This chapter challenges the conventional wisdom that quantitative and qualitative researchers have nothing in common.
In reviewing the major approaches to terrorism research, this chapter not only dispels prevailing myths surrounding the quantitative-qualitative debate, but also highlights promising methodological avenues for innovative research in the future. Foremost among these methods is the paradigmatic case study approach combined with prison ethnography. Employing a mixed-methods approach, the chapter identifies four paradigmatic cases of American lone wolf terrorism dating back to 1940. Key lessons are then presented from ethnographic research on terrorist inmates in Saudi Arabia, Israel, and the United States. The essay contributes to the recent move by terrorism scholars to openly discuss and evaluate their research methods in an effort to improve the quality of fieldwork on terrorism. (Publisher Abstract)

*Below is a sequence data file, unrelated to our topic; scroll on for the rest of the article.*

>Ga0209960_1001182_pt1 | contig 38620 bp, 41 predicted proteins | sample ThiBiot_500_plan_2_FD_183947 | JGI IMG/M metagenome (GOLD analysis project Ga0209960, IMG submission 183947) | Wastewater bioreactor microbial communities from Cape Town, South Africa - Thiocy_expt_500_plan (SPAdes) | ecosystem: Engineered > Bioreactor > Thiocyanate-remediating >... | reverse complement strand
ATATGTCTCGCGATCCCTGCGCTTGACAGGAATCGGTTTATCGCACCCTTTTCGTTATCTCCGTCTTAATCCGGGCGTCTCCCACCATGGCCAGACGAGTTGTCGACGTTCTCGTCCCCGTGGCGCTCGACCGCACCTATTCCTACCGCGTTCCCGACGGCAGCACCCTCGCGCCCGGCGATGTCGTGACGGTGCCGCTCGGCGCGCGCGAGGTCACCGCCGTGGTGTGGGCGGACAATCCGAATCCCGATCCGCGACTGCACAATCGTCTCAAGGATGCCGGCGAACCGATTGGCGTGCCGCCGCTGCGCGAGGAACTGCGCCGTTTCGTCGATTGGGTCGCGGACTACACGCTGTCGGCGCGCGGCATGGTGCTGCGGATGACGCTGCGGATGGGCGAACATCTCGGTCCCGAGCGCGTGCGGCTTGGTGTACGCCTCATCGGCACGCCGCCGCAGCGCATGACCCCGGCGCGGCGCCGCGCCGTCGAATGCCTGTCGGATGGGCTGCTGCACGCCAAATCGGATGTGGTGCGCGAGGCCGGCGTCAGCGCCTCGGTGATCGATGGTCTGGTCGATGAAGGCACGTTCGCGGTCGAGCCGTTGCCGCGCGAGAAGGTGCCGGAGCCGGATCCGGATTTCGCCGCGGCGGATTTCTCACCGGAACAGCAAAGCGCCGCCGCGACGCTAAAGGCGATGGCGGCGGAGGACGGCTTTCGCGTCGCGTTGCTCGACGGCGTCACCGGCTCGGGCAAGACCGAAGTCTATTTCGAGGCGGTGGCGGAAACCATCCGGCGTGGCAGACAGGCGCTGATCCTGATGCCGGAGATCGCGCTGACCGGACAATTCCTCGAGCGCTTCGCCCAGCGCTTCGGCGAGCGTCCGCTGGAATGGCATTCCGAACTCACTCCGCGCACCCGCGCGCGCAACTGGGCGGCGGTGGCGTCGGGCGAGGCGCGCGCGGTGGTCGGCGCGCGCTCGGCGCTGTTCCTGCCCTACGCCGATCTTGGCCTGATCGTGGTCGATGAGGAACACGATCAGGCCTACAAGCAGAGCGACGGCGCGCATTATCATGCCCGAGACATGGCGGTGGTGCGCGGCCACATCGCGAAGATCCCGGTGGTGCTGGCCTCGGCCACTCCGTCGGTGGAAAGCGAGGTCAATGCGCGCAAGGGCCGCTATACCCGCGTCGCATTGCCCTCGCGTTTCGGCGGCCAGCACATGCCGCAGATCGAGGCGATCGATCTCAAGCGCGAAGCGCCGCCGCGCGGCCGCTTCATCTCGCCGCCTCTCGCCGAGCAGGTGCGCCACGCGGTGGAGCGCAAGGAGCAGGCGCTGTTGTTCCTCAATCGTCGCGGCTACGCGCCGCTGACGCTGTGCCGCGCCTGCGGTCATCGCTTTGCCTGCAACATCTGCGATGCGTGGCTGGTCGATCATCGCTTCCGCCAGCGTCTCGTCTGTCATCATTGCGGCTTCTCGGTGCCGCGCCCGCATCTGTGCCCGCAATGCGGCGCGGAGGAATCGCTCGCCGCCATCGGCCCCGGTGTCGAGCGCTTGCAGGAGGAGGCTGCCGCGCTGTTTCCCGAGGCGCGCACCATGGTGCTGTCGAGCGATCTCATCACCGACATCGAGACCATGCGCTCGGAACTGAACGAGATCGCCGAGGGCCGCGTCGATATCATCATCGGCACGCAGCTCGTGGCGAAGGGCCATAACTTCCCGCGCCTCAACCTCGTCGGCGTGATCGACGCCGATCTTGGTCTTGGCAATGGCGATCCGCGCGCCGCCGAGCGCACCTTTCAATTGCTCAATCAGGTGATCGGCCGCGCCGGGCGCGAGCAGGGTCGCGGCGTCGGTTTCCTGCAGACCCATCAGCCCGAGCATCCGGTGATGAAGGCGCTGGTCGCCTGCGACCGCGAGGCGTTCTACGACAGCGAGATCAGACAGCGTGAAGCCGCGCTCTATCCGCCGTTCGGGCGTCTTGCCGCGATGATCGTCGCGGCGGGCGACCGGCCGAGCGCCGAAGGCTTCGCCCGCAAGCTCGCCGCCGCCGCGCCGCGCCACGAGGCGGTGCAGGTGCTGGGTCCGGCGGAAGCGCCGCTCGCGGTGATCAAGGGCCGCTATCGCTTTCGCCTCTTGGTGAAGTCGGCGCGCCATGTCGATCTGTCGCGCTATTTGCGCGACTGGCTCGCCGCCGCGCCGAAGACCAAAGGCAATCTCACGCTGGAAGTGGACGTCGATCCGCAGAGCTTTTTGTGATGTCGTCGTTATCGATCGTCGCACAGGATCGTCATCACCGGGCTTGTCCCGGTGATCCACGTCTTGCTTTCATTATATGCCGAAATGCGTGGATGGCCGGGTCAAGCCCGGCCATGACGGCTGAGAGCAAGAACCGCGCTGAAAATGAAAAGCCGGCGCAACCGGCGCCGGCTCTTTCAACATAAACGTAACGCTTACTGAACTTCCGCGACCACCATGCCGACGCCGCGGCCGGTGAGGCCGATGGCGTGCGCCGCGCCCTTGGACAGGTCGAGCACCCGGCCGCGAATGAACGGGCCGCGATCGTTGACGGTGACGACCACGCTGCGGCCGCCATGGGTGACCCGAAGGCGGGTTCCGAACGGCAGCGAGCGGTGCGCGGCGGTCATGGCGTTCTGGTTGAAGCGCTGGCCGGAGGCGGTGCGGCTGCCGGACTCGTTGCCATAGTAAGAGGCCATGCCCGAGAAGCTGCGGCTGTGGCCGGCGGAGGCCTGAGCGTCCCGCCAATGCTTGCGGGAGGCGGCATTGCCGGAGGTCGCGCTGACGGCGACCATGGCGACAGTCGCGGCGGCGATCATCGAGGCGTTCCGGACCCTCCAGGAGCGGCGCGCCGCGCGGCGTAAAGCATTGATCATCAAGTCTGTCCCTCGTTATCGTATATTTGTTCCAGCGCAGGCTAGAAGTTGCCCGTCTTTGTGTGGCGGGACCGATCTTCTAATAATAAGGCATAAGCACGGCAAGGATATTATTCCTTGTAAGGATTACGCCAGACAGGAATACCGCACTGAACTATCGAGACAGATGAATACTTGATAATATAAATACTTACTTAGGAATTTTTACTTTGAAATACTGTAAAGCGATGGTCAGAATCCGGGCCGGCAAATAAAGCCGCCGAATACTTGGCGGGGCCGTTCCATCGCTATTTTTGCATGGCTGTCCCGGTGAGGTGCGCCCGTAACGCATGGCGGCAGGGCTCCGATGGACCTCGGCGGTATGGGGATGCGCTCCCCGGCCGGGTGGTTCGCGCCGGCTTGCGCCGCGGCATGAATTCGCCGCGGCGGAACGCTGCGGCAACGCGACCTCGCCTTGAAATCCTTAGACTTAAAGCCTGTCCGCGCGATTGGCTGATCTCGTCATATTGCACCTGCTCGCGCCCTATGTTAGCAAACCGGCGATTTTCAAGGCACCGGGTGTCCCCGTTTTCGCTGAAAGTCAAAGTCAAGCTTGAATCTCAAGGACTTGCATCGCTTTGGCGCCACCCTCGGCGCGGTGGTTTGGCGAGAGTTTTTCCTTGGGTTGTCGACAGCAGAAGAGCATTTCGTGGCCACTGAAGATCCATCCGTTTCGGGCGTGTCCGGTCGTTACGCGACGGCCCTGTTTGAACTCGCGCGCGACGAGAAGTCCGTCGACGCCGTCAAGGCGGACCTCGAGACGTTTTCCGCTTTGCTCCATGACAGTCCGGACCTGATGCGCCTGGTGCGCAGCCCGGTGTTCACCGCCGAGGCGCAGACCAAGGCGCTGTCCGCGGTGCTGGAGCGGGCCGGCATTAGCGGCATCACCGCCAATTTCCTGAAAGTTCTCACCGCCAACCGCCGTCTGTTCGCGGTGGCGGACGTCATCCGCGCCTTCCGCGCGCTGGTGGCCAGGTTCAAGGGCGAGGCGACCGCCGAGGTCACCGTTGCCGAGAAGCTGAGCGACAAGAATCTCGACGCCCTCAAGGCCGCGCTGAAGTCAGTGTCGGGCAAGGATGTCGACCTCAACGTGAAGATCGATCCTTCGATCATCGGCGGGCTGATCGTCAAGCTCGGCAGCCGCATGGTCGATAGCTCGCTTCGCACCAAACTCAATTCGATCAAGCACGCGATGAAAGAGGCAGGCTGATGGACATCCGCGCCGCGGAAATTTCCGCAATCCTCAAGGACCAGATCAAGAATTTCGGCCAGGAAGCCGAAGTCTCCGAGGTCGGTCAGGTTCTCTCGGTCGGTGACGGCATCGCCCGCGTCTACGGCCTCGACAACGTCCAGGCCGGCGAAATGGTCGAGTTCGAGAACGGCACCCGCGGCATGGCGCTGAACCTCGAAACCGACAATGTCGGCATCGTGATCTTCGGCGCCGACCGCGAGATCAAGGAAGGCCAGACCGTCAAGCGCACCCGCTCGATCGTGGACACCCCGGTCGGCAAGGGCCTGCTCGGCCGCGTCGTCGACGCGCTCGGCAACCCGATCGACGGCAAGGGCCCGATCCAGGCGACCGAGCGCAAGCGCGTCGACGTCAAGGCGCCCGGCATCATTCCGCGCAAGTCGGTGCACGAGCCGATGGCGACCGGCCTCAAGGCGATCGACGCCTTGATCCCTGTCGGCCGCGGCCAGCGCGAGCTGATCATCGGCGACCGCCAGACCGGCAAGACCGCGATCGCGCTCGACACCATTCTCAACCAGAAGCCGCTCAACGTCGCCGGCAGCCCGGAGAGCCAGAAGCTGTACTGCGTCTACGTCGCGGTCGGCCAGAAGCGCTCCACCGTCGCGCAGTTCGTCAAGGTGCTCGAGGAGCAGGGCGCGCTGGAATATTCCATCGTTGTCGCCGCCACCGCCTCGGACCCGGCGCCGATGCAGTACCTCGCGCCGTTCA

- Eighteen Jails and Their Public Health Partnership Initiatives
- Partnerships for Public Safety
- Criminological Ethnography: Risks, Dilemmas and Their Negotiation (From Policing in Central and Eastern Europe: Dilemmas of Contemporary Criminal Justice, P 793-804, 2004, Gorazd Mesko, et al., eds. -- See NCJ-207973)